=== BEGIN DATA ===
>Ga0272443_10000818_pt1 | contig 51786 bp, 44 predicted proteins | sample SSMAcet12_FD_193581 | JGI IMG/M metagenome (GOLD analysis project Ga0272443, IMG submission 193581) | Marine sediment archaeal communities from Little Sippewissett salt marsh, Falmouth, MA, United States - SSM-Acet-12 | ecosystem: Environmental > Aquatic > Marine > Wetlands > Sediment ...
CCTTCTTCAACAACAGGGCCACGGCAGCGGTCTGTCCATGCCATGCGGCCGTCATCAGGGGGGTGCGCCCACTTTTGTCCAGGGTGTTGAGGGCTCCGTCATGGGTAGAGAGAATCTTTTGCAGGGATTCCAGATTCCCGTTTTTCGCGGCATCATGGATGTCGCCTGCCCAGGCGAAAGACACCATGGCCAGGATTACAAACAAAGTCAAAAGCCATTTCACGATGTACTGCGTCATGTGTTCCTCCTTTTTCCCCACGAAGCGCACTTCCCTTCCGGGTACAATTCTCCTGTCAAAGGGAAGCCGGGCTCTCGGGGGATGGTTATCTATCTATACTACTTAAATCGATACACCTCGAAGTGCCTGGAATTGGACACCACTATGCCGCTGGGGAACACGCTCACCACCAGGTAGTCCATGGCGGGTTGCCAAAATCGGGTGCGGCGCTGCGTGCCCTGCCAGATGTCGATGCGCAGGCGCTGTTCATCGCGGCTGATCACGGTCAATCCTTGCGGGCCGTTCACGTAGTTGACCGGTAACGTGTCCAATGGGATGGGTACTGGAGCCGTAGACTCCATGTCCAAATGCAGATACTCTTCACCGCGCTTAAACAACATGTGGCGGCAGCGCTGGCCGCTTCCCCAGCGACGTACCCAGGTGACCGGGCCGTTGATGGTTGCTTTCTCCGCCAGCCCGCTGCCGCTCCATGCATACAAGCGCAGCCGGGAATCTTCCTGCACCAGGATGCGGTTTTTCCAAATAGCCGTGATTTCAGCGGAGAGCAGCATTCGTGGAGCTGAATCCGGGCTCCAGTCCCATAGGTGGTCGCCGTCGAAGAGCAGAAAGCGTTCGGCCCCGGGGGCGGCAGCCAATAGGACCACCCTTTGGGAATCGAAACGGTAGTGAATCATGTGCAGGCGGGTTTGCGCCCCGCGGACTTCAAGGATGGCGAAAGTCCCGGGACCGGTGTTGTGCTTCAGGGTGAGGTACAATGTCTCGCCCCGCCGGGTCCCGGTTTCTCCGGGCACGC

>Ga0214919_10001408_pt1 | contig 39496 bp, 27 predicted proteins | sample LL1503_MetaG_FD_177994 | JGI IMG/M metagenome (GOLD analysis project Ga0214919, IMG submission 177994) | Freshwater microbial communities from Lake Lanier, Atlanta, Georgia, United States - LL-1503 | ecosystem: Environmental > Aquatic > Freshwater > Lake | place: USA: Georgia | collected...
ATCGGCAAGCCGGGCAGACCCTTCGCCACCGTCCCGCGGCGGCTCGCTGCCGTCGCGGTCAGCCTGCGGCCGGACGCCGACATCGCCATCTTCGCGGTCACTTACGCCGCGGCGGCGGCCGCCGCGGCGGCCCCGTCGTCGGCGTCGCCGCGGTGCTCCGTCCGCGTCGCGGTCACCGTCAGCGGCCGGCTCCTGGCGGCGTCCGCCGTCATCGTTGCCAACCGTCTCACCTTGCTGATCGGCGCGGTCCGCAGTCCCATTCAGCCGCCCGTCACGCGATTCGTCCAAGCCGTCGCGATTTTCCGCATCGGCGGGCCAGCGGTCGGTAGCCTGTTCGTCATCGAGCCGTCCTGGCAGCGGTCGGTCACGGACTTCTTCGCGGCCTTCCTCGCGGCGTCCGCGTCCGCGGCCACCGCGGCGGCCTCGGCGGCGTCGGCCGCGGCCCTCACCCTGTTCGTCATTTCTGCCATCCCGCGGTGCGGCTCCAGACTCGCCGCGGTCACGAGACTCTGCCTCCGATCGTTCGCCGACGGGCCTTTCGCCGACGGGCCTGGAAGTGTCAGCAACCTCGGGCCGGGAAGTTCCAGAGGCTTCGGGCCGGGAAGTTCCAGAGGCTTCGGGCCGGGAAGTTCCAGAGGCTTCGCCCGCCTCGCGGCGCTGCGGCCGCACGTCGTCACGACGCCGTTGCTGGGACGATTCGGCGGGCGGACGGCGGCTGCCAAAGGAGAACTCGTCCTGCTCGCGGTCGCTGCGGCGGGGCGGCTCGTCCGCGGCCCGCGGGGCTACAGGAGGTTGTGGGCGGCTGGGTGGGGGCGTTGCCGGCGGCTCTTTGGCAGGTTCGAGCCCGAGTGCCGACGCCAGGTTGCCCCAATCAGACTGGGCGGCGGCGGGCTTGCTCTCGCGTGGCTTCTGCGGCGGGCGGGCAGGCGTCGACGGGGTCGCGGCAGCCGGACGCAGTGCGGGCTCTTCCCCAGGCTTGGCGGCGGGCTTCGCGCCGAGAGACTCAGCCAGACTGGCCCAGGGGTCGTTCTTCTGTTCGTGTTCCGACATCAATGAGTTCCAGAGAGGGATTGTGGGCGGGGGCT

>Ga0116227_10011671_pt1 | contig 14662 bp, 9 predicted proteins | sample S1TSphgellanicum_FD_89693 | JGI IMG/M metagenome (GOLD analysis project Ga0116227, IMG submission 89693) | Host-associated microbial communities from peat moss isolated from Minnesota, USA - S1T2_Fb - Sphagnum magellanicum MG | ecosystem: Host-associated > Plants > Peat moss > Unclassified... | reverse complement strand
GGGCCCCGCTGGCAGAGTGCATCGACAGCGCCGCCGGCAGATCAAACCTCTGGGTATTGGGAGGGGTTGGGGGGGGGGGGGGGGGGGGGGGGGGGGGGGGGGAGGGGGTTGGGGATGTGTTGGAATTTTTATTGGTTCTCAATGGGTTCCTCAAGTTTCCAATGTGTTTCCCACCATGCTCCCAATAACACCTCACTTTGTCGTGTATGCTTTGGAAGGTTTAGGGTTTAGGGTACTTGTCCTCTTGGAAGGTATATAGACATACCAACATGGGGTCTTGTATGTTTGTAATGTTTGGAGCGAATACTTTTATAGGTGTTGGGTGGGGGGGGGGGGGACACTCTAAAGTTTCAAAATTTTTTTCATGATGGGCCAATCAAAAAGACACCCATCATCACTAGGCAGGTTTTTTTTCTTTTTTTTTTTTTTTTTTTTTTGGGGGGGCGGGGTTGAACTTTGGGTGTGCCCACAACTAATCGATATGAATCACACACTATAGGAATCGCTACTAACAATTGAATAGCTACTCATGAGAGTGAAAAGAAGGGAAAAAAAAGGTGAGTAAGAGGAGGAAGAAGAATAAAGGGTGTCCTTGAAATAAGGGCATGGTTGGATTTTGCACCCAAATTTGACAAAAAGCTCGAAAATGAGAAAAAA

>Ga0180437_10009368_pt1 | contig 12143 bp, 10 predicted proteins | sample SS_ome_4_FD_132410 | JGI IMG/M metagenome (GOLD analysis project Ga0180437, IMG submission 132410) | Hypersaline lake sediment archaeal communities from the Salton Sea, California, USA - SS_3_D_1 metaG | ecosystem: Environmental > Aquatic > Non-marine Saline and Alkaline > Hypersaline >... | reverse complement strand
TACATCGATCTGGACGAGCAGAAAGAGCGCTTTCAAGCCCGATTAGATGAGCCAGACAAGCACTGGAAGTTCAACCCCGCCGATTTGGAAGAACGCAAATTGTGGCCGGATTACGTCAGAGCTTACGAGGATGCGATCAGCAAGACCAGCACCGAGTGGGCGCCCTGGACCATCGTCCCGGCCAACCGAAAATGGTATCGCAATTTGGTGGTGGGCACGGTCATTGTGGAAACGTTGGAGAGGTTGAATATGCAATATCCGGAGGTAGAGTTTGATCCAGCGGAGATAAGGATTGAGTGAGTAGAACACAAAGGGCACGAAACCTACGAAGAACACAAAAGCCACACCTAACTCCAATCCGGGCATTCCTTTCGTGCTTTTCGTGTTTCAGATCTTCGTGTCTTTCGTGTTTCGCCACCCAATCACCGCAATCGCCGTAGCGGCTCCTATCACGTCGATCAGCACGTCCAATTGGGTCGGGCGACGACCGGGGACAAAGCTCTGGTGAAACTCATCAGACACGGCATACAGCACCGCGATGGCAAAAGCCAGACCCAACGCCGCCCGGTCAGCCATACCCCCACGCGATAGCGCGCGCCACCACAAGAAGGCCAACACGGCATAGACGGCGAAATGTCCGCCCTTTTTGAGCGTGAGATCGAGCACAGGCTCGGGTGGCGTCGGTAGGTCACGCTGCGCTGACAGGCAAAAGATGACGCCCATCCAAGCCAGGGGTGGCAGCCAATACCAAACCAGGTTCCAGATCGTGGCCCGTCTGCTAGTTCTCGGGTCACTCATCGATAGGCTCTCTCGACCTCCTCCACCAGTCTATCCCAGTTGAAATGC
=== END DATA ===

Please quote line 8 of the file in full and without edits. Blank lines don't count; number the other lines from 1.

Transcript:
TACATCGATCTGGACGAGCAGAAAGAGCGCTTTCAAGCCCGATTAGATGAGCCAGACAAGCACTGGAAGTTCAACCCCGCCGATTTGGAAGAACGCAAATTGTGGCCGGATTACGTCAGAGCTTACGAGGATGCGATCAGCAAGACCAGCACCGAGTGGGCGCCCTGGACCATCGTCCCGGCCAACCGAAAATGGTATCGCAATTTGGTGGTGGGCACGGTCATTGTGGAAACGTTGGAGAGGTTGAATATGCAATATCCGGAGGTAGAGTTTGATCCAGCGGAGATAAGGATTGAGTGAGTAGAACACAAAGGGCACGAAACCTACGAAGAACACAAAAGCCACACCTAACTCCAATCCGGGCATTCCTTTCGTGCTTTTCGTGTTTCAGATCTTCGTGTCTTTCGTGTTTCGCCACCCAATCACCGCAATCGCCGTAGCGGCTCCTATCACGTCGATCAGCACGTCCAATTGGGTCGGGCGACGACCGGGGACAAAGCTCTGGTGAAACTCATCAGACACGGCATACAGCACCGCGATGGCAAAAGCCAGACCCAACGCCGCCCGGTCAGCCATACCCCCACGCGATAGCGCGCGCCACCACAAGAAGGCCAACACGGCATAGACGGCGAAATGTCCGCCCTTTTTGAGCGTGAGATCGAGCACAGGCTCGGGTGGCGTCGGTAGGTCACGCTGCGCTGACAGGCAAAAGATGACGCCCATCCAAGCCAGGGGTGGCAGCCAATACCAAACCAGGTTCCAGATCGTGGCCCGTCTGCTAGTTCTCGGGTCACTCATCGATAGGCTCTCTCGACCTCCTCCACCAGTCTATCCCAGTTGAAATGC